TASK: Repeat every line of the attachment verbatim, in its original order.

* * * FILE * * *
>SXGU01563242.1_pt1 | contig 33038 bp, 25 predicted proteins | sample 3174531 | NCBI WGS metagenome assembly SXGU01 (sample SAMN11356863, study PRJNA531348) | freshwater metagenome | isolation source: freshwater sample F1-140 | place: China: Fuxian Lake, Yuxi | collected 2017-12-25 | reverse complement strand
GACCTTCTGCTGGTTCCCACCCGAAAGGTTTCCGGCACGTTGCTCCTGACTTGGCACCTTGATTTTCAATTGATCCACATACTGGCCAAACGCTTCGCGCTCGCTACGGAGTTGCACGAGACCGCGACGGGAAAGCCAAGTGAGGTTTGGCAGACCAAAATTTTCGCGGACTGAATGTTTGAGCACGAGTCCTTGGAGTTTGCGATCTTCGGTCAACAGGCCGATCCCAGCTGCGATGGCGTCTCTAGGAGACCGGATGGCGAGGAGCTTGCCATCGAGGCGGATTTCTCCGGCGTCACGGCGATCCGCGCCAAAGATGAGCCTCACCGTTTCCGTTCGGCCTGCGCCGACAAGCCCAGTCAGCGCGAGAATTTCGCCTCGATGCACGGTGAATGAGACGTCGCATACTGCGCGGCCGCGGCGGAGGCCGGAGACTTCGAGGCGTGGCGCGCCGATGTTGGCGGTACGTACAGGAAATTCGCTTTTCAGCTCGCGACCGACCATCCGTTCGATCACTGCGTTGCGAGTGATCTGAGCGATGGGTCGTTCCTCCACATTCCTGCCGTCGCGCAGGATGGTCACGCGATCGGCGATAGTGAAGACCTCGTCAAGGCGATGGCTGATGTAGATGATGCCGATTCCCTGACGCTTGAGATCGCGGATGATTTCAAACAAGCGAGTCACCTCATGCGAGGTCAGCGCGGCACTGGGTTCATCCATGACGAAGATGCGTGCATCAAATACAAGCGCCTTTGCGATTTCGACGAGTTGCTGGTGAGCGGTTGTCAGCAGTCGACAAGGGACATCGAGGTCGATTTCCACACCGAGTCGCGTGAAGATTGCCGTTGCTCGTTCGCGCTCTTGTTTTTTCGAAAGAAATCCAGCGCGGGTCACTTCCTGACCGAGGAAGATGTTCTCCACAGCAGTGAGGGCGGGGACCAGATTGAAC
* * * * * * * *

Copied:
>SXGU01563242.1_pt1 | contig 33038 bp, 25 predicted proteins | sample 3174531 | NCBI WGS metagenome assembly SXGU01 (sample SAMN11356863, study PRJNA531348) | freshwater metagenome | isolation source: freshwater sample F1-140 | place: China: Fuxian Lake, Yuxi | collected 2017-12-25 | reverse complement strand
GACCTTCTGCTGGTTCCCACCCGAAAGGTTTCCGGCACGTTGCTCCTGACTTGGCACCTTGATTTTCAATTGATCCACATACTGGCCAAACGCTTCGCGCTCGCTACGGAGTTGCACGAGACCGCGACGGGAAAGCCAAGTGAGGTTTGGCAGACCAAAATTTTCGCGGACTGAATGTTTGAGCACGAGTCCTTGGAGTTTGCGATCTTCGGTCAACAGGCCGATCCCAGCTGCGATGGCGTCTCTAGGAGACCGGATGGCGAGGAGCTTGCCATCGAGGCGGATTTCTCCGGCGTCACGGCGATCCGCGCCAAAGATGAGCCTCACCGTTTCCGTTCGGCCTGCGCCGACAAGCCCAGTCAGCGCGAGAATTTCGCCTCGATGCACGGTGAATGAGACGTCGCATACTGCGCGGCCGCGGCGGAGGCCGGAGACTTCGAGGCGTGGCGCGCCGATGTTGGCGGTACGTACAGGAAATTCGCTTTTCAGCTCGCGACCGACCATCCGTTCGATCACTGCGTTGCGAGTGATCTGAGCGATGGGTCGTTCCTCCACATTCCTGCCGTCGCGCAGGATGGTCACGCGATCGGCGATAGTGAAGACCTCGTCAAGGCGATGGCTGATGTAGATGATGCCGATTCCCTGACGCTTGAGATCGCGGATGATTTCAAACAAGCGAGTCACCTCATGCGAGGTCAGCGCGGCACTGGGTTCATCCATGACGAAGATGCGTGCATCAAATACAAGCGCCTTTGCGATTTCGACGAGTTGCTGGTGAGCGGTTGTCAGCAGTCGACAAGGGACATCGAGGTCGATTTCCACACCGAGTCGCGTGAAGATTGCCGTTGCTCGTTCGCGCTCTTGTTTTTTCGAAAGAAATCCAGCGCGGGTCACTTCCTGACCGAGGAAGATGTTCTCCACAGCAGTGAGGGCGGGGACCAGATTGAAC